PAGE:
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Newfoundland and Labrador government adds punishment for 'revenge porn'

Linda Ross, president of the Provincial Advisory Council on the Status of Women, speaks to reporters Tuesday.
Linda Ross, president of the Provincial Advisory Council on the Status of Women, speaks to reporters Tuesday. - David Maher

In addition to criminal court, civil lawsuits will be added for people who share intimate images without consent

The provincial government can’t stop people from sending nudes, but on Tuesday it introduced measures to protect those images from being shared without consent.

The Intimate Images Protection Act will allow civil lawsuits to be taken against people who share intimate images without consent. The act defines an intimate image as any recording of a person who is nude, or exposing genitals, or engaged in explicit sexual activity.

Those images can be shared with consent to as many people as the subject of the image would like, but once a person receives such an image, it is against the law to share that image with someone else.

It’s already a criminal act to share those images – with penalties up to five years in prison under federal law. The new legislation provides the use of civil lawsuits to penalize anyone sharing the images without consent.

Justice Minister Andrew Parsons introduced the legislation in May, but it’s only now that the legislation is making its way through the House of Assembly.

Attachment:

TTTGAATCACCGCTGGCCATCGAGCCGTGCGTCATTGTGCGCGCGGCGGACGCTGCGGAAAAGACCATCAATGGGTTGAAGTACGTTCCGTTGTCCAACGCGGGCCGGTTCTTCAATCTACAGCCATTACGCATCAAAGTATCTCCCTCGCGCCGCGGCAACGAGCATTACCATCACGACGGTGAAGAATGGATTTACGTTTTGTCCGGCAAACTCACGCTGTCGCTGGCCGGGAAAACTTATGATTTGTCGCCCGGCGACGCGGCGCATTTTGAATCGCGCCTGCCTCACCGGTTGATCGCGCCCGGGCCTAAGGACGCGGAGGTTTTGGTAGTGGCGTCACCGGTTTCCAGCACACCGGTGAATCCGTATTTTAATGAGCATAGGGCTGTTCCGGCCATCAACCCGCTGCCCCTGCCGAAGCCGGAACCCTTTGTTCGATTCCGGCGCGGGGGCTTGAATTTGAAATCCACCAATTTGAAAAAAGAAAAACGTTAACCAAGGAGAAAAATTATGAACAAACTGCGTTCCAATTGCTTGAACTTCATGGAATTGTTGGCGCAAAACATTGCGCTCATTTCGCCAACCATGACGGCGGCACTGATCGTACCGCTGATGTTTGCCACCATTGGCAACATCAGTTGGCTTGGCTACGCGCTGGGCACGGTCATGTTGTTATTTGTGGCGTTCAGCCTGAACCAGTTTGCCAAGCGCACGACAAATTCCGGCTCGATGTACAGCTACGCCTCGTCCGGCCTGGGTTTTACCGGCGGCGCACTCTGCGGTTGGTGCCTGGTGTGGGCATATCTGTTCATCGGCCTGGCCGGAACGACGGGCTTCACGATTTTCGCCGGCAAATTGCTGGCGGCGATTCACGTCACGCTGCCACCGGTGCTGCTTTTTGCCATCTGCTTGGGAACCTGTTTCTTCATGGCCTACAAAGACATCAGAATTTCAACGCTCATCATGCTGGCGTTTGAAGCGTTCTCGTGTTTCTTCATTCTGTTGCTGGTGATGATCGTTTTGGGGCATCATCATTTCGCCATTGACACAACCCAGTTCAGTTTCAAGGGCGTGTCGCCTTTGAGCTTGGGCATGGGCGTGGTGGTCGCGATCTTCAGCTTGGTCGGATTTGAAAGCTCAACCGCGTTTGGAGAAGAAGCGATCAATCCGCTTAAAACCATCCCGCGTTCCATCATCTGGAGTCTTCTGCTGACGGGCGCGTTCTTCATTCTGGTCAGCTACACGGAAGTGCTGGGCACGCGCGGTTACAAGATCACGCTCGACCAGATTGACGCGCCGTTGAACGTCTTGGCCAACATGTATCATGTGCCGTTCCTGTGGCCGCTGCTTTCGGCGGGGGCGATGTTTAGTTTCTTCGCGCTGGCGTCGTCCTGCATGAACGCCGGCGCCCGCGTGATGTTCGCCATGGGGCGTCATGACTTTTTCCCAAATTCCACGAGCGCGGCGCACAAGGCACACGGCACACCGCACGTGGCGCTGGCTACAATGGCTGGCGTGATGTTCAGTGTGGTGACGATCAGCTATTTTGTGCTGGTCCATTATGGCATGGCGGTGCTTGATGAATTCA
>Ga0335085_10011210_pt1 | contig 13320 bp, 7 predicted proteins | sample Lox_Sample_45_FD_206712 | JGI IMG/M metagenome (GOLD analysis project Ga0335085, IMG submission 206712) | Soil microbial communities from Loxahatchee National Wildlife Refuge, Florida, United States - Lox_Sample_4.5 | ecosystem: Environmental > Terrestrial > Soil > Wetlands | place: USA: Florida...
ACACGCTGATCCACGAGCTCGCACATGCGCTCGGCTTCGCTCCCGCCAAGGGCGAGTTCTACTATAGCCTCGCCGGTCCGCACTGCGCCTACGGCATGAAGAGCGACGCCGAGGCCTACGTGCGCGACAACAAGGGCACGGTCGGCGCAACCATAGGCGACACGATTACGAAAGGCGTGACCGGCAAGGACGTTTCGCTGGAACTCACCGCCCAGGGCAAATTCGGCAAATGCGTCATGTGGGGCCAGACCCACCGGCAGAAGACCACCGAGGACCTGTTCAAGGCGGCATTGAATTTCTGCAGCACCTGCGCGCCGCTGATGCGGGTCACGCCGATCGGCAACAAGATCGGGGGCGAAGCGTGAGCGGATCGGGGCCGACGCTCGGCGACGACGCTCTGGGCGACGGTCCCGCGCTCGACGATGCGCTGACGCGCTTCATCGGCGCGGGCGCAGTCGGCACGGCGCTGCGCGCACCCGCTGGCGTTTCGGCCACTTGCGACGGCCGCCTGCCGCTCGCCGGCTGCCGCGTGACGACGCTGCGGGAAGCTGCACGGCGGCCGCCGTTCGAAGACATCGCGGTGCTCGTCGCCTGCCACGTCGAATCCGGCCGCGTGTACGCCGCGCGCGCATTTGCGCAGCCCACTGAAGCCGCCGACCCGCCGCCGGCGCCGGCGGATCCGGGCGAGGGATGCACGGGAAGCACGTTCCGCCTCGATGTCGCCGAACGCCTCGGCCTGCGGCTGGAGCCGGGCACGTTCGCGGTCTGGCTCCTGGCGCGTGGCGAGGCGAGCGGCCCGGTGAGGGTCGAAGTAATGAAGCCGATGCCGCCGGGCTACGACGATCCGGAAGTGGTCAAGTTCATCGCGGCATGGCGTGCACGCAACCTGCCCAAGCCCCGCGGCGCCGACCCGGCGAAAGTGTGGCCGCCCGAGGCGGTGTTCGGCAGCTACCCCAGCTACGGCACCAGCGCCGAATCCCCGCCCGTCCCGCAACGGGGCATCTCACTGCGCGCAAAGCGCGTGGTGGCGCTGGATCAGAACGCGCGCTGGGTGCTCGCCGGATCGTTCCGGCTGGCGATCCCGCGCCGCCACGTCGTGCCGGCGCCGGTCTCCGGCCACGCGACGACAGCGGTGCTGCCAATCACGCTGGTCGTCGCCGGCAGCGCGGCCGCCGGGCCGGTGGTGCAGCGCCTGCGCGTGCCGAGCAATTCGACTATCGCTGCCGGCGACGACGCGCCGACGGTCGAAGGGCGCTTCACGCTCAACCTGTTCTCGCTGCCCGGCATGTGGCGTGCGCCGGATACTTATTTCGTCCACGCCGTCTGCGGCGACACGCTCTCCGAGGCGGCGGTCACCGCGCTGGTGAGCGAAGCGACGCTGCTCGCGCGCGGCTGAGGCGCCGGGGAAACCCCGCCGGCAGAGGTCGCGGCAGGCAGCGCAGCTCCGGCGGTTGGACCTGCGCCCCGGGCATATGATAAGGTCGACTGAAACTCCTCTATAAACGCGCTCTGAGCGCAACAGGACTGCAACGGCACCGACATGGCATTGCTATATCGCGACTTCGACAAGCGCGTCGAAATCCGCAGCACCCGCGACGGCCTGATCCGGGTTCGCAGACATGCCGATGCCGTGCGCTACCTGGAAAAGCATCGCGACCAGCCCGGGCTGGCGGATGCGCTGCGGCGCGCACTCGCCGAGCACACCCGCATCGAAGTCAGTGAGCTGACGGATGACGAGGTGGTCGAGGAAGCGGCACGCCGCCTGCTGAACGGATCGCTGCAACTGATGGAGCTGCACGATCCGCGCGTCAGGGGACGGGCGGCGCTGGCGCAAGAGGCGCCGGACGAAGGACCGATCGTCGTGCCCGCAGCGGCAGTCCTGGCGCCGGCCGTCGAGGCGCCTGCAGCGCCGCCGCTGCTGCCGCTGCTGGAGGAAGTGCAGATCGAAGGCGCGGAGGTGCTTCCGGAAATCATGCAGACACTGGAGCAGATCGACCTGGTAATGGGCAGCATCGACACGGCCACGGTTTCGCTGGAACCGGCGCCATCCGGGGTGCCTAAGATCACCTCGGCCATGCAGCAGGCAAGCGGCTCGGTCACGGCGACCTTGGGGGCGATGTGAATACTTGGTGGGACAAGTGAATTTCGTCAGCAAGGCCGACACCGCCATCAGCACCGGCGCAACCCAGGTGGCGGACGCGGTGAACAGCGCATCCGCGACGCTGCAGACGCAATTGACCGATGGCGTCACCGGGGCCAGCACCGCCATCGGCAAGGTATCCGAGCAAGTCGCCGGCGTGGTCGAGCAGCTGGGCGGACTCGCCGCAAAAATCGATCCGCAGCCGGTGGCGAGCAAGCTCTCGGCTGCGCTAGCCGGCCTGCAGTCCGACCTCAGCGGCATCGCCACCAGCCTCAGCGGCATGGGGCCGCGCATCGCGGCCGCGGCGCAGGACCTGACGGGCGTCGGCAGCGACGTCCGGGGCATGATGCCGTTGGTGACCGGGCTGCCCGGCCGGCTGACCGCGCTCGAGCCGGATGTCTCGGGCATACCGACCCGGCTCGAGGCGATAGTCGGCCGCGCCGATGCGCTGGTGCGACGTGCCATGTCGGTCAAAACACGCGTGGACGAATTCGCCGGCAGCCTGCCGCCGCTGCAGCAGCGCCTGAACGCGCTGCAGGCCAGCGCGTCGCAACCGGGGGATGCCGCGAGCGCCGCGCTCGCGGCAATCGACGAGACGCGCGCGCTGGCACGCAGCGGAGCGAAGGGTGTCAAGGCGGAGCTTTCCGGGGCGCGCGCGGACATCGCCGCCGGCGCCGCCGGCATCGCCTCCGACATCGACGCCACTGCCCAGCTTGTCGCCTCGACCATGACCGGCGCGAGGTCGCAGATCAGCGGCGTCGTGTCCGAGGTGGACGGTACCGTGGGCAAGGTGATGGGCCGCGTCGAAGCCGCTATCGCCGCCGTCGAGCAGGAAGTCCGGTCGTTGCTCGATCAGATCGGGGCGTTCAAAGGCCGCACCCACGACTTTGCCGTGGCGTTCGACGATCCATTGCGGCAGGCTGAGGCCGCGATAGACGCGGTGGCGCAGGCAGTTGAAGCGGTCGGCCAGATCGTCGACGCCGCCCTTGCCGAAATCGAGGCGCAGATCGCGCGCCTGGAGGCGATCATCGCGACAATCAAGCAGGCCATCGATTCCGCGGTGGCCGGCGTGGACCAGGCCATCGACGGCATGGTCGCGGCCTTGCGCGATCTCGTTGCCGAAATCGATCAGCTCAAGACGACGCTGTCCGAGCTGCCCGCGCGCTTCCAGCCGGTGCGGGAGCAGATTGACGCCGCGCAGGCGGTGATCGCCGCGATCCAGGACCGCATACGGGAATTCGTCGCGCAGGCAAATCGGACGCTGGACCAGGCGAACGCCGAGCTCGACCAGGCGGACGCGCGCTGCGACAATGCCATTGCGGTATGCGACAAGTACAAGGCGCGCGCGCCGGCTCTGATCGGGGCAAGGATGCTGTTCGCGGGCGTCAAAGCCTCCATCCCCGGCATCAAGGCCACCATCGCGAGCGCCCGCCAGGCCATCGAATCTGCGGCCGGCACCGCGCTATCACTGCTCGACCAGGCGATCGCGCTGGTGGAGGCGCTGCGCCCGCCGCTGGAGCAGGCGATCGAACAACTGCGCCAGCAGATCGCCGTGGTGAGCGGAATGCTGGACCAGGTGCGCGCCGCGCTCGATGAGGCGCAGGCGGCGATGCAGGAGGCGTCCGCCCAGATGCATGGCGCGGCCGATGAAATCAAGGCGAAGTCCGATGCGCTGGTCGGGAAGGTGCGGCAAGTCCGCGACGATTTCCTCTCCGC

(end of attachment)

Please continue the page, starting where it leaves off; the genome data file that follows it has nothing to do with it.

“Once it’s done, you can’t take back that pain,” said Parsons.

“I’d like these measures to be seen as a deterrent, for people to maybe think twice before they do this.”

Under the Criminal Code, there have been six convictions in this province so far this year. It’s hard to say how common civil lawsuits will be once the law comes into effect, once the bill makes it through the legislature.

The consequences for sending an intimate image without consent are fairly broad. The court can award any damages it sees fit to the victim, any money made from the image can be awarded to the victim, any injunction the court sees fit can be issued, and the court can “make any other order that the court considers just and reasonable in the circumstances.”

Any action in criminal court does not have an impact on a civil case, and vice versa.

In civil court, the onus is on the person accused of sharing the image to prove they had permission to share the image.

“The burden of proof is different in civil cases. It’s difficult. Imagine going through this and now having to prove that you didn’t give consent,” Parsons said.

“I think the negative action is on the person that shares it. If you want to do this, the burden is on you. The easy way to avoid it is, don’t do it. Don’t be stupid.”

Linda Ross, president of the Provincial Advisory Council on the Status of Women, says, “The fact that the burden of proof is on the person who’s sharing the images, I think, is radically different than anything we’re accustomed to seeing.

“That in and of itself should give people pause for thought.”

Once the law passes, Parsons says, the next step is the school districts educating young people about the consequences of sharing intimate images without consent.

david.maher@thetelegram.com

Twitter: DavidMaherNL

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